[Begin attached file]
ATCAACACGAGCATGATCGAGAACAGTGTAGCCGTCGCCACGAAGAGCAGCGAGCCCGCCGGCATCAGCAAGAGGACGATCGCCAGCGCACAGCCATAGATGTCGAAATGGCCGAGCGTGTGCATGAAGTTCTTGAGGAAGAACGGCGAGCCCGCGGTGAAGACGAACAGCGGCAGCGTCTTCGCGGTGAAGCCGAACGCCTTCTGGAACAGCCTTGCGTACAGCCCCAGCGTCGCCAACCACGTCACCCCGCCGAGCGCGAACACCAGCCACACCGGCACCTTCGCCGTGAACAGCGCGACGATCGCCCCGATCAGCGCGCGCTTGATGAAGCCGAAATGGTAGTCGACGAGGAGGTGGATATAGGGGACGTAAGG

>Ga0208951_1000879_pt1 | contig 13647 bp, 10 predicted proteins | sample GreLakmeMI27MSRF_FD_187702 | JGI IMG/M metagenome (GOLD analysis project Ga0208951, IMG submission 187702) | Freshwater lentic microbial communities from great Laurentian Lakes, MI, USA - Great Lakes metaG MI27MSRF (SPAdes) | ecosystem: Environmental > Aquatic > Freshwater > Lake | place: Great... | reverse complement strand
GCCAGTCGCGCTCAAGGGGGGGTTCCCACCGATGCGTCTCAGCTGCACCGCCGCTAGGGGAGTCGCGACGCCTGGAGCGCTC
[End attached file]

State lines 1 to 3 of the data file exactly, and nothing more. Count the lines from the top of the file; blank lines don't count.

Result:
ATCAACACGAGCATGATCGAGAACAGTGTAGCCGTCGCCACGAAGAGCAGCGAGCCCGCCGGCATCAGCAAGAGGACGATCGCCAGCGCACAGCCATAGATGTCGAAATGGCCGAGCGTGTGCATGAAGTTCTTGAGGAAGAACGGCGAGCCCGCGGTGAAGACGAACAGCGGCAGCGTCTTCGCGGTGAAGCCGAACGCCTTCTGGAACAGCCTTGCGTACAGCCCCAGCGTCGCCAACCACGTCACCCCGCCGAGCGCGAACACCAGCCACACCGGCACCTTCGCCGTGAACAGCGCGACGATCGCCCCGATCAGCGCGCGCTTGATGAAGCCGAAATGGTAGTCGACGAGGAGGTGGATATAGGGGACGTAAGG

>Ga0208951_1000879_pt1 | contig 13647 bp, 10 predicted proteins | sample GreLakmeMI27MSRF_FD_187702 | JGI IMG/M metagenome (GOLD analysis project Ga0208951, IMG submission 187702) | Freshwater lentic microbial communities from great Laurentian Lakes, MI, USA - Great Lakes metaG MI27MSRF (SPAdes) | ecosystem: Environmental > Aquatic > Freshwater > Lake | place: Great... | reverse complement strand
GCCAGTCGCGCTCAAGGGGGGGTTCCCACCGATGCGTCTCAGCTGCACCGCCGCTAGGGGAGTCGCGACGCCTGGAGCGCTC